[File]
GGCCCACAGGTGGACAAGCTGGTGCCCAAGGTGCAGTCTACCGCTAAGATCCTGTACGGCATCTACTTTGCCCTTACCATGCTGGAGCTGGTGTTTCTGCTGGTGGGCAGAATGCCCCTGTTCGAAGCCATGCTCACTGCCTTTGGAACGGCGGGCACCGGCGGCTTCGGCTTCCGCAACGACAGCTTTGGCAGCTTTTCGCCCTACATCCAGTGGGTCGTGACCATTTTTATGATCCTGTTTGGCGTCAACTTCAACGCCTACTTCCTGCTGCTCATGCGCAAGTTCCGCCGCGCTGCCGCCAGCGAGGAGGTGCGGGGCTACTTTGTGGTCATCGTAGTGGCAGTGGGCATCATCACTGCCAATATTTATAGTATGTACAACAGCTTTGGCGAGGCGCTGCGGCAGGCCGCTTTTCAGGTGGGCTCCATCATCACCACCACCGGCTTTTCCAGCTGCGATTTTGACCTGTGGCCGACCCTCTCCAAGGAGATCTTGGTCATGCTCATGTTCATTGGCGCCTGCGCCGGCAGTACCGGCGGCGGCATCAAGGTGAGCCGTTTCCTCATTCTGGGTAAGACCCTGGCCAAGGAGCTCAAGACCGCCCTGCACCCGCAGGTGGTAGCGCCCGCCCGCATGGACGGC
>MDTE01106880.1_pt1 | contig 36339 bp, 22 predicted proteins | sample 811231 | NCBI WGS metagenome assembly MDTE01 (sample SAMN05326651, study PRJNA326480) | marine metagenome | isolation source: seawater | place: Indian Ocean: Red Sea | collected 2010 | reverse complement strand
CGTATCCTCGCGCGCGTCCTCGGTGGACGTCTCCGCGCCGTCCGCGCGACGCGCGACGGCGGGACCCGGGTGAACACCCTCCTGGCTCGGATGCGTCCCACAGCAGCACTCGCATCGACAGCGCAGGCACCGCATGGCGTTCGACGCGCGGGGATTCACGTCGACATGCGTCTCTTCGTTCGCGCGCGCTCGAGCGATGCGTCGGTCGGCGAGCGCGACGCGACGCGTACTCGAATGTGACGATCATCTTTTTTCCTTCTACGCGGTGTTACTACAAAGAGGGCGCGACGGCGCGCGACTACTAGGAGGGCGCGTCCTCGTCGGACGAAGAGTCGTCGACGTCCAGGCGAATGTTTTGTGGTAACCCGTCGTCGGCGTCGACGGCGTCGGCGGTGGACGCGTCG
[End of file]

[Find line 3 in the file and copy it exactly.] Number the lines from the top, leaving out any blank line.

CGTATCCTCGCGCGCGTCCTCGGTGGACGTCTCCGCGCCGTCCGCGCGACGCGCGACGGCGGGACCCGGGTGAACACCCTCCTGGCTCGGATGCGTCCCACAGCAGCACTCGCATCGACAGCGCAGGCACCGCATGGCGTTCGACGCGCGGGGATTCACGTCGACATGCGTCTCTTCGTTCGCGCGCGCTCGAGCGATGCGTCGGTCGGCGAGCGCGACGCGACGCGTACTCGAATGTGACGATCATCTTTTTTCCTTCTACGCGGTGTTACTACAAAGAGGGCGCGACGGCGCGCGACTACTAGGAGGGCGCGTCCTCGTCGGACGAAGAGTCGTCGACGTCCAGGCGAATGTTTTGTGGTAACCCGTCGTCGGCGTCGACGGCGTCGGCGGTGGACGCGTCG